This crisis may provide more opportunities than usual in the energy sector, which has been buffeted by the double “black swan” of the coronavirus epidemic and Saudi Arabia’s decision to supply more oil as the virus has reduced demand. Although we expect many defaults and restructurings for weaker energy credits, we also anticipate a wave of “fallen angels”—bonds that are downgraded into the high yield universe from investment grade. Institutional investors that can only hold debt with investment‑grade credit ratings will be forced to sell these bonds, potentially creating attractive opportunities for dedicated noninvestment‑grade investors. Our energy credit analysts have been closely collaborating with T. Rowe Price’s energy sector equity analysts to evaluate opportunities to strive to generate total return in the next several years.
Phase Four: Abrupt Spread Tightening
The fourth phase of a credit crisis—the point where spreads abruptly move tighter as sentiment recovers—is the most difficult to forecast. Because it is nearly impossible to pinpoint the exact time when sentiment bottoms out and spreads begin to narrow, we strive to identify opportunities in phase three, when markets are still dislocated. That said, when high yield spreads reach 800 basis points, investors have historically been rewarded over the next 12–24 months—with spreads over 1,000 basis points as of March 20, the asset class may be well positioned over the medium to longer term.3
We often think of high yield market participants as either “tourists” or “permanent residents.” Tourists are those who have the flexibility to invest across a wide range of asset classes and likely do not specialize in analyzing the noninvestment‑grade market and its issuers. On the other hand, permanent residents are dedicated high yield investors who can identify pricing dislocations. A high yield sell‑off of the magnitude we have witnessed due to the coronavirus crisis and oil supply shock often scares tourists out of the market, creating attractive longer‑term opportunities for permanent residents.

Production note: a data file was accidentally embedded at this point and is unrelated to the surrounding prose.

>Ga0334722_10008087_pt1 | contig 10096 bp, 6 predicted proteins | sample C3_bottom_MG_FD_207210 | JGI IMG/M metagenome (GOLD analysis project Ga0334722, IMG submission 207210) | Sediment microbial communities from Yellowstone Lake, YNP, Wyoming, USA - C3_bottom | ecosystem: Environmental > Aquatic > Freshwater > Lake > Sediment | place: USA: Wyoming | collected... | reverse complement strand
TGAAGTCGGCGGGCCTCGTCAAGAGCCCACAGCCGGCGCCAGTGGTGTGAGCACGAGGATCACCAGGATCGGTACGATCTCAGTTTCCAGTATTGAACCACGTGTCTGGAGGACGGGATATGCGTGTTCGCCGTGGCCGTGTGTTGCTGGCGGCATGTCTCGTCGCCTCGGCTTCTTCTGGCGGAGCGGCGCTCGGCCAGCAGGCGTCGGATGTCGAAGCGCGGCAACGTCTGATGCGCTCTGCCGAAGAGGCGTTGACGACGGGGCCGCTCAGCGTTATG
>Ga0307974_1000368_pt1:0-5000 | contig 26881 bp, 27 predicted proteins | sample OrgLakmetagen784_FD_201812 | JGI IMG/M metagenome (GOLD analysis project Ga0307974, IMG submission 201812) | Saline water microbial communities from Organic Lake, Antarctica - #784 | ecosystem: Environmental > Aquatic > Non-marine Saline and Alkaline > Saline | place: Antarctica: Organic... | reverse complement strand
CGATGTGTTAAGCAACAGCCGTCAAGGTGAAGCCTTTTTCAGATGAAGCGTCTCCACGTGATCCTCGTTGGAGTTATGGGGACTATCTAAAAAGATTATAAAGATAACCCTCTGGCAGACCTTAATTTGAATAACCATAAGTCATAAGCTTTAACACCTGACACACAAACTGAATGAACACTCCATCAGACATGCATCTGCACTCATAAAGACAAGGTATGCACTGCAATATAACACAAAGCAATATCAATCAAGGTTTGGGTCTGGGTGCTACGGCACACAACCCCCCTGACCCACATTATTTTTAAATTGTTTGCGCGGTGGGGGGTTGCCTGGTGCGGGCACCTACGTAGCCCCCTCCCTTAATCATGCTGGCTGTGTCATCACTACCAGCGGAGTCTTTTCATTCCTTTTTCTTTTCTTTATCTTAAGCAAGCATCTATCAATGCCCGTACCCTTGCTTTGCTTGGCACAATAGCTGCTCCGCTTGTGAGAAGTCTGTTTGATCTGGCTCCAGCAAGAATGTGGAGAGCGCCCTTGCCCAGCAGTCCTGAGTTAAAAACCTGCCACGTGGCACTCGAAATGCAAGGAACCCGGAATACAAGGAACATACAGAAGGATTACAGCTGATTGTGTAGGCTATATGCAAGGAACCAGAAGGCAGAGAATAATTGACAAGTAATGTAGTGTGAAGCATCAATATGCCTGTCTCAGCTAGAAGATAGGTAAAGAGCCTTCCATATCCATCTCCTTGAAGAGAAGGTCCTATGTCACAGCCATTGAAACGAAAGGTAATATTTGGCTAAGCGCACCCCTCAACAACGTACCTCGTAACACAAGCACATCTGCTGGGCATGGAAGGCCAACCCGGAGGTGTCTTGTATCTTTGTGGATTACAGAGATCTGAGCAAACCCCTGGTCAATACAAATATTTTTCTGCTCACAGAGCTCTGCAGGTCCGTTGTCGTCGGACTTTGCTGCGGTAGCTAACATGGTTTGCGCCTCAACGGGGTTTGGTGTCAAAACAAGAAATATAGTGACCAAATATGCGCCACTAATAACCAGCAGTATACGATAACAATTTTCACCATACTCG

What We're Watching Next
With central banks having implemented various measures to address liquidity problems, we are monitoring global efforts to boost fiscal stimulus to help offset the economic effects of the coronavirus pandemic. Governments around the world have started to work toward approving aggressive fiscal stimulus plans, but political issues may delay the process and trigger more market volatility.
1 Credit spreads measure the additional yield that investors demand for holding a bond with credit risk over a similar‑maturity, high‑quality government security.
2 A basis point is 0.01 percentage points.
3 Based on data from January 1986–February 2020. High yield spreads were measured using historical monthly spread to worst values and there were 42 instances where spreads reached 800 basis points or more. High yield is represented by the JPMorgan Domestic High Yield Index; prior to 1/31/95, the Credit Suisse High Yield Index was used. We then measured subsequent annualized returns of the index over 1 and 2 year periods Indices cannot be invested into directly.
Key Risks—The following risks are materially relevant to the strategies highlighted in this material:
Transactions in securities of foreign currencies may be subject to fluctuations of exchange rates, which may affect the value of an investment. Debt securities could suffer an adverse change in financial condition due to ratings downgrade or default, which may affect the value of an investment.
Fixed income securities are subject to credit risk, liquidity risk, call risk, and interest rate risk. As interest rates rise, bond prices generally fall.